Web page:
An employee walking along a thermal pipe at the Kamojang geothermal
power plant near Garut, West Java, on March 18. State utility provider
 Perusahaan Listrik Negara is targeting an additional 135 megawatts of
electricity from three new geothermal plants. (Reuters Photo/Beawiharta)

"Update on Current Events" – Jul 23, 2011 (Kryon channelled by Lee Carroll) - (Subjects: God, Gaia, Shift of Human Consciousness, 2012, Benevolent Design, Financial Institutes (Recession, System to Change ...), Water Cycle (Heat up, Mini Ice Ace, Oceans, Fish, Earthquakes ..), Nuclear Power Revealed, Geothermal Power, Hydro Power, Drinking Water from Seawater, No need for Oil as Much, Middle East in Peace, Persia/Iran Uprising, Muhammad, Israel, DNA, Two Dictators to fall soon, Africa, China, (Old) Souls, Species to go, Whales to Humans, Global Unity,.. etc.)
"A Summary" – Apr 2, 2011 (Kryon channeled by Lee Carroll) (Subjects: Religion, Shift of Human Consciousness, 2012, Intelligent/Benevolent Design, EU, South America, 5 Currencies, Water Cycle (Heat up, Mini Ice Ace, Oceans, Fish, Earthquakes ..), Middle East, Internet, Israel, Dictators, Palestine, US, Japan (Quake/Tsunami Disasters , People, Society ...), Nuclear Power Revealed, Hydro Power, Geothermal Power, Moon, Financial Institutes (Recession, Realign integrity values ..) , China, North Korea, Global Unity,..... etc.) - (Text version)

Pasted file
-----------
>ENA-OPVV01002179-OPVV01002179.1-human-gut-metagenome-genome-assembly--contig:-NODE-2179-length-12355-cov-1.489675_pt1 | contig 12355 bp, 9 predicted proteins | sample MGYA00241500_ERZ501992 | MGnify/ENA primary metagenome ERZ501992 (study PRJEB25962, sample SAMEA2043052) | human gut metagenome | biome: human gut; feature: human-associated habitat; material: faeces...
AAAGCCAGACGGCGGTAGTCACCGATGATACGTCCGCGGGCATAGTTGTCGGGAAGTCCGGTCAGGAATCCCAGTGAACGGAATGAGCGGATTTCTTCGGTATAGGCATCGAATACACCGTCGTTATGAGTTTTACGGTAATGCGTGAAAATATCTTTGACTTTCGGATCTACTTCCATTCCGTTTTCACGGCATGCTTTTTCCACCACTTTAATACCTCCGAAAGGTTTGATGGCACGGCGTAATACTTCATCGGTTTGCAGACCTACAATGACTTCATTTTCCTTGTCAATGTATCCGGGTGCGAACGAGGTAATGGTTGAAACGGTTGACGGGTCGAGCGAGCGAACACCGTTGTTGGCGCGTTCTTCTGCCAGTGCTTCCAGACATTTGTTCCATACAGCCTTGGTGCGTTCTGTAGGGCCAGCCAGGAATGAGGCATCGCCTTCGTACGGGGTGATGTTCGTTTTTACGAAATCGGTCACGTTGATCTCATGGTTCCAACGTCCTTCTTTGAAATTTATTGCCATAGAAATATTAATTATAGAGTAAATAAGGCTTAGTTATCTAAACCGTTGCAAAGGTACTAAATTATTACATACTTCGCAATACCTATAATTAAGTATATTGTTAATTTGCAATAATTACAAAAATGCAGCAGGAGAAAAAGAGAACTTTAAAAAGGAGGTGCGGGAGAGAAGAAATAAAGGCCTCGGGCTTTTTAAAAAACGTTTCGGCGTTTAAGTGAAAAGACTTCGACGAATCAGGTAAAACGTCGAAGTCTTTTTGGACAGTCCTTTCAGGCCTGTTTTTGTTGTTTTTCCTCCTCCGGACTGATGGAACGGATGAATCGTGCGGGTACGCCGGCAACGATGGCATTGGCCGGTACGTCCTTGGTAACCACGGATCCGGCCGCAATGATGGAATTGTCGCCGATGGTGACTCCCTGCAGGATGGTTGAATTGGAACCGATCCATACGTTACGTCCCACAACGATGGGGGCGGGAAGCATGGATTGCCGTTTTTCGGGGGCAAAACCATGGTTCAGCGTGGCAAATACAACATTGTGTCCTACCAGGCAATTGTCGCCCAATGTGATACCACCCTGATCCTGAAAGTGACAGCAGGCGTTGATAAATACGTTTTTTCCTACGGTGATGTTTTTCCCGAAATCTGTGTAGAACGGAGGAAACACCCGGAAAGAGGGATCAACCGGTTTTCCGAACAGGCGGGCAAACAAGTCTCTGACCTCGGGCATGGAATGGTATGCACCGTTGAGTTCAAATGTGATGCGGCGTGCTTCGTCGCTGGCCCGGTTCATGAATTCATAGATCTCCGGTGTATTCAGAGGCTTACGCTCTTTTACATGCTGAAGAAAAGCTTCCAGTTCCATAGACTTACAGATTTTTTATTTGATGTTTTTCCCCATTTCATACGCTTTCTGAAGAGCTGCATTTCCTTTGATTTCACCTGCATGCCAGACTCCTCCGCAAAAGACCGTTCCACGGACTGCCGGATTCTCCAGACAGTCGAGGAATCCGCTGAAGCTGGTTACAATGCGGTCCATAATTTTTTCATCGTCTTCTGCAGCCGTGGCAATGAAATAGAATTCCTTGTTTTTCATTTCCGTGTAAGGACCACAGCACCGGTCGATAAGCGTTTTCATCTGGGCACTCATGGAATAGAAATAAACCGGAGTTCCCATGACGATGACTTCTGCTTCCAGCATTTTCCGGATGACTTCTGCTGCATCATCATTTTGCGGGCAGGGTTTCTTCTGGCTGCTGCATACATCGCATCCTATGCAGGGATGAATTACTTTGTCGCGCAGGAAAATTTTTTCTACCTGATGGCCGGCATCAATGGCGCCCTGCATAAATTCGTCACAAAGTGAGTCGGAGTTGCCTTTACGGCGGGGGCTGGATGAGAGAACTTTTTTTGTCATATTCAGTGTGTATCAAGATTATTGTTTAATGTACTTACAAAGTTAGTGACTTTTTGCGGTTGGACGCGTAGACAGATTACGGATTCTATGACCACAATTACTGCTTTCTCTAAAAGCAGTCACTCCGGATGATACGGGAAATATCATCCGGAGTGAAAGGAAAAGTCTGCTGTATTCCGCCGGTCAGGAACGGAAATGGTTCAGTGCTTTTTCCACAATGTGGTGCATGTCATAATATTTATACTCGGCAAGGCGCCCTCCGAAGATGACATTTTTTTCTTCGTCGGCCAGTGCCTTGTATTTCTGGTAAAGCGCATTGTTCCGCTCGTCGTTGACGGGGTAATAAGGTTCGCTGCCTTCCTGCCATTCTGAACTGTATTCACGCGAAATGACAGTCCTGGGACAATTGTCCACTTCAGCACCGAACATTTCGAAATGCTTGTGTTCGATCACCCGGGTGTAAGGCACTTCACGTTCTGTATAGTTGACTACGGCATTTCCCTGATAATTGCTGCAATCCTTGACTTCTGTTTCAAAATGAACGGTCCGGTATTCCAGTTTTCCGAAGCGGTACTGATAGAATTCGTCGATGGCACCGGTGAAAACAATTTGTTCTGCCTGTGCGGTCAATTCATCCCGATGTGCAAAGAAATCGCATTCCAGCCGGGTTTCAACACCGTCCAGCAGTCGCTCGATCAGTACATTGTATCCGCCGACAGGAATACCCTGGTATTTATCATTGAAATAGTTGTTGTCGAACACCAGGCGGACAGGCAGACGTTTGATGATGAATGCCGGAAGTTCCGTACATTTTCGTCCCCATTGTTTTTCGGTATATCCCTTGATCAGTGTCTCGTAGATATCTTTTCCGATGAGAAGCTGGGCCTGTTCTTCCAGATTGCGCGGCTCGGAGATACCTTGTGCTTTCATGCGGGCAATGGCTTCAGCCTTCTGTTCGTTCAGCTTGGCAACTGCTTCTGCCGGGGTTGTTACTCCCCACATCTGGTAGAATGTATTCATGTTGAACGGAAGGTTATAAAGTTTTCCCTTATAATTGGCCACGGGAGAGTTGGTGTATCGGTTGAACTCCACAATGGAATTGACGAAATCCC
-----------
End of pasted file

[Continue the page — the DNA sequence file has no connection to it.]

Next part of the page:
“.. Nuclear Power Revealed

So let me tell you what else they did. They just showed you what's wrong with nuclear power. "Safe to the maximum," they said. "Our devices are strong and cannot fail." But they did. They are no match for Gaia.

It seems that for more than 20 years, every single time we sit in the chair and speak of electric power, we tell you that hundreds of thousands of tons of push/pull energy on a regular schedule is available to you. It is moon-driven, forever. It can make all of the electricity for all of the cities on your planet, no matter how much you use. There's no environmental impact at all. Use the power of the tides, the oceans, the waves in clever ways. Use them in a bigger way than any designer has ever put together yet, to power your cities. The largest cities on your planet are on the coasts, and that's where the power source is. Hydro is the answer. It's not dangerous. You've ignored it because it seems harder to engineer and it's not in a controlled environment. Yet, you've chosen to build one of the most complex and dangerous steam engines on Earth - nuclear power.